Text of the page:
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No matter how prepared you are, it is incredibly tough to let a loved one go. Last week, we bid adieu to our beloved Mother who has regaled us with her larger-than-life presence through 40 years of my life and 99 of hers. She lived a full life. She was ready to go, we knew she needed to go, and we needed to let her go. Still, when the end came, it was torturous to watch. We are incredibly grateful to hospice care for keeping her at peace and caring for her with dignity. They made her last journey more peaceful than we could have ever done.

These are the lessons that she taught me.

Lesson #1: Logic Prevails

Soon after Tarun and I were married, she asked me when I would call her "Ma". I went away to think about it for a while and then asked her a question: do you want me to call you Ma and treat you like my mother-in-law or do you want me to call you Pishi and treat you like my father's sister (that's what Pishi means). Now it was her turn to walk away and ponder. She came back and said: call me Pishi. And so I did. The lesson she taught me is that you can think through any problem logically, math after all was her favorite subject.

Lesson #2: Blind Faith is Essential

She would happily put us in the crosshairs when it came to the grandkids. She would sacrifice us (her own children!) like lambs as long as our kids were in a winning position. We couldn't love her nearly as much as the grandkids; they could never do wrong; they were always "first" (even when they were near last); and they would take care of her always. The hidden lesson is that blind faith rewards handsomely. In our case, the grandkids believed grandma could do no wrong either.

Lesson #3: Take it Well

My mother-in-law is the most resilient person I know. When she was ornery, she was capable of being incisive. We would react with sharp words too, but she rarely spiraled into sadness. She would hit us back with gleeful vengeance until we were the ones crying uncle. On rare occasions when the kids were 1 and mother was 0, her sadness lasted only for a few minutes until she was ready to go again! The point is that having extremely thick skin and being able to dish and take are the secret ingredients to a long life.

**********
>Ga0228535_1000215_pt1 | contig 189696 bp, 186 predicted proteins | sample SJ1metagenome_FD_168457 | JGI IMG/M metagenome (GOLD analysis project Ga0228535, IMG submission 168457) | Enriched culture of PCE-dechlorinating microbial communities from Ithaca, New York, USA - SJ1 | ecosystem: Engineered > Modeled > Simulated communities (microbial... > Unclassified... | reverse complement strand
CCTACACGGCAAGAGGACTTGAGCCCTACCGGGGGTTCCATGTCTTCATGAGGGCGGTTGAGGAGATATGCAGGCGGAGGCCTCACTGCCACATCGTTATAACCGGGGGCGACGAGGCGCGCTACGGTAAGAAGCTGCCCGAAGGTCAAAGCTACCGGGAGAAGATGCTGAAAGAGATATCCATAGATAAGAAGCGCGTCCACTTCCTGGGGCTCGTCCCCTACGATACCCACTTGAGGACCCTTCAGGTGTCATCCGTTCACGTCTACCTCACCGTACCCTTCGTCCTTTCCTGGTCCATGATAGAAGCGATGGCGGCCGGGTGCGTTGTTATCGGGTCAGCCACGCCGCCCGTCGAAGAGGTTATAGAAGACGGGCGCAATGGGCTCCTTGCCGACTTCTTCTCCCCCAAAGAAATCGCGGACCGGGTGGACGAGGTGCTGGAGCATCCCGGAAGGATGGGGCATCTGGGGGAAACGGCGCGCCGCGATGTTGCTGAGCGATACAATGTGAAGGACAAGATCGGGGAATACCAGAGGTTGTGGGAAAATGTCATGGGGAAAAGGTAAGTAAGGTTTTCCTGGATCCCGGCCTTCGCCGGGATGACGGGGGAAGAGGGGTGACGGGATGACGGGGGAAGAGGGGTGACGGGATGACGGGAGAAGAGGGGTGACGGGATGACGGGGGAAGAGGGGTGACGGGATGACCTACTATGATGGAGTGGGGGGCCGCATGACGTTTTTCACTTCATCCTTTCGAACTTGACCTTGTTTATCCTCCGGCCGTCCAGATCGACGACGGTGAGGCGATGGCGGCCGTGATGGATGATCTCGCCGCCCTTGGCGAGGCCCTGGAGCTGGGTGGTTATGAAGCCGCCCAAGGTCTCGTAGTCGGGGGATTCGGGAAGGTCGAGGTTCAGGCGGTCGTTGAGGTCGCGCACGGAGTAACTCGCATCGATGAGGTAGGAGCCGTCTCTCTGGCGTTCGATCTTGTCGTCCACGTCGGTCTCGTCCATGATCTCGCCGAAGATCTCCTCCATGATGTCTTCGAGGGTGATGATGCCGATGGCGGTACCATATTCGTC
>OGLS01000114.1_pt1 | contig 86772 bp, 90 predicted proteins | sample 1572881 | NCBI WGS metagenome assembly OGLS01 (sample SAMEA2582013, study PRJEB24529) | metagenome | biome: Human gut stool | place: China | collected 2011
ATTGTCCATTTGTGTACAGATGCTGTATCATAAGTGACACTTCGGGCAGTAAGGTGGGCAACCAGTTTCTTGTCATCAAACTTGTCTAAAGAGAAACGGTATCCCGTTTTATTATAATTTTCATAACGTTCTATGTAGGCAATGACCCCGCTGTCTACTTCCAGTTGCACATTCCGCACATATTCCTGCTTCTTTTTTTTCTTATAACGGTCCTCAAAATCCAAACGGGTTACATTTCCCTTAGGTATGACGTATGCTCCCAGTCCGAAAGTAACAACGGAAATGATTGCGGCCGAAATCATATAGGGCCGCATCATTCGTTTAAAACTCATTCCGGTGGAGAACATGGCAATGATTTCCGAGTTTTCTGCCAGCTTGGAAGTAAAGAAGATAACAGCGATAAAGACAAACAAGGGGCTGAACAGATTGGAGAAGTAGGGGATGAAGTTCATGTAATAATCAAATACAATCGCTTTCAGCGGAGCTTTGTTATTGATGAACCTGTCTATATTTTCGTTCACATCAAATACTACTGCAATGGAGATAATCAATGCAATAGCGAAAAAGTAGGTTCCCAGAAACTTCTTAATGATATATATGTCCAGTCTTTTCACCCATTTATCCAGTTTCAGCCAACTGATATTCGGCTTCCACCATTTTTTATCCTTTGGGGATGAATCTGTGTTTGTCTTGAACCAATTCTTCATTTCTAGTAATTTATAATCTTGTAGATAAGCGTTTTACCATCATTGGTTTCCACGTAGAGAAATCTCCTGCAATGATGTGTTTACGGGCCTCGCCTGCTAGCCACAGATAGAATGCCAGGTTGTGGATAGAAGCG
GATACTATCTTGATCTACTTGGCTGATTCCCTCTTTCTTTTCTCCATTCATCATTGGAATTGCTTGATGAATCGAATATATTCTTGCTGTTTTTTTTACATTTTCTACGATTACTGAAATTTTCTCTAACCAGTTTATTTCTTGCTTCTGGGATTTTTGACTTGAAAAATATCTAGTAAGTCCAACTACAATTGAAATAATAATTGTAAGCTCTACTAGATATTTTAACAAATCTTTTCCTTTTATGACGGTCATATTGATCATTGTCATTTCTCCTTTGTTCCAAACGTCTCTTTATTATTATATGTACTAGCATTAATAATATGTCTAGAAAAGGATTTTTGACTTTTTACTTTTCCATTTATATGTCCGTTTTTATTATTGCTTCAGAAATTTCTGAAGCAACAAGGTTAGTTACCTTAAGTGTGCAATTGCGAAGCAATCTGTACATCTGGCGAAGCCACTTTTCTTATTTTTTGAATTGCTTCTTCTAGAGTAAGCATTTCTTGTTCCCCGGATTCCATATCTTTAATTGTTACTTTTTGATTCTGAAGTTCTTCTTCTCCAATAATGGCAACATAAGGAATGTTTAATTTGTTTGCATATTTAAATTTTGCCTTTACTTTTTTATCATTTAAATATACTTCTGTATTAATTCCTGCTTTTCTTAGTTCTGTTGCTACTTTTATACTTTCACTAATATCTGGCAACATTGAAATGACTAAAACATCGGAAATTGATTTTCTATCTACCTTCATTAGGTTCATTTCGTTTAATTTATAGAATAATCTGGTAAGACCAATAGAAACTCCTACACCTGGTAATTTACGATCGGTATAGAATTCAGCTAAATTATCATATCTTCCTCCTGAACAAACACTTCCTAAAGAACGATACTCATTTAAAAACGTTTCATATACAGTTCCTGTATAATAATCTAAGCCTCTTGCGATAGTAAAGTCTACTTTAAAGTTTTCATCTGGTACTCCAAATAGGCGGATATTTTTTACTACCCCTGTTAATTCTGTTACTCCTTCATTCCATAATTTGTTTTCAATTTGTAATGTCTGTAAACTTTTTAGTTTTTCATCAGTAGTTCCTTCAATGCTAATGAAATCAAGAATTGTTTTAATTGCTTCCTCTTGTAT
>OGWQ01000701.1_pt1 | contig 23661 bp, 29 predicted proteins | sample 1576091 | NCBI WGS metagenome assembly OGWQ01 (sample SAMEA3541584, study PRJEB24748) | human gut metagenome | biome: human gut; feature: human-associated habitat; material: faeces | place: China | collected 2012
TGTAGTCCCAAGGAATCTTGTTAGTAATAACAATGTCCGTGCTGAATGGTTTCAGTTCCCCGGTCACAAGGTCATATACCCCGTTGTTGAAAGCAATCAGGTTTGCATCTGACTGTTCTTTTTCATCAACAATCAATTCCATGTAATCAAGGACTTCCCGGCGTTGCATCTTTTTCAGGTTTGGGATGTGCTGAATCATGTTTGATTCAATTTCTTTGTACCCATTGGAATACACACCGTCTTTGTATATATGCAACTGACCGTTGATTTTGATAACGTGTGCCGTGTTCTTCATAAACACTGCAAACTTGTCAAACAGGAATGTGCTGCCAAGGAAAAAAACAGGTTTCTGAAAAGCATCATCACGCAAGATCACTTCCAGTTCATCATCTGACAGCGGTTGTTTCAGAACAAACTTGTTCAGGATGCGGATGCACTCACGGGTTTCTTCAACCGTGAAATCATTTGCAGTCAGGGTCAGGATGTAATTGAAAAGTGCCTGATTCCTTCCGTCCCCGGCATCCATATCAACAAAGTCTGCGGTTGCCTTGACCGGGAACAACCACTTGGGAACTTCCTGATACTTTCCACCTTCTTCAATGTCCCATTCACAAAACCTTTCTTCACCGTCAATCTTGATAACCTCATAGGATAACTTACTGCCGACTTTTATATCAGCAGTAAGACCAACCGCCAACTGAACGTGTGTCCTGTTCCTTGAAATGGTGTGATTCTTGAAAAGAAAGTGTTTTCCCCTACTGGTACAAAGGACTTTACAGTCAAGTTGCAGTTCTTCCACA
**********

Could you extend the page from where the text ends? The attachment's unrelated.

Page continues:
Lesson #4: Give Freely, Take Sparsely

She was a "giver". You could have anything she owned. She would give it to you instantly and happily. She rarely asked for anything from us. And when she wanted something, it was inevitably for someone else. I don't think I will ever be that evolved even if I try. I constantly admired how she never wanted to impose or inconvenience anybody - not even for a cup of tea. "Only if you are having" is what she would say.

Lesson #5: Don't Burn Any Bridges

This was the hardest to follow but she embodied this every day in every way. Don't burn bridges, don't fight with anybody. Even when they are wrong, don't raise your voice. Love without reservations. She used to worry that we wouldn't comply and often quizzed us on whether we had any troubles in the family. She had a keen sense of when potential trouble was brewing. While our natural instinct is self-preservation at all cost, her memory will teach us to be mellow and patient.

As we wish you adieu and say till we see you again: watch over us unconditionally, make sure we are the best version of ourselves and help us preserve the relationships we are invested in. And then, rest in peace, find happiness, and paint the heavens in the brightest colors of your brilliant smile and personality.

In the end, you were indeed more Ma than Pishi to me. Gather up strength so that we can dance when we meet again.

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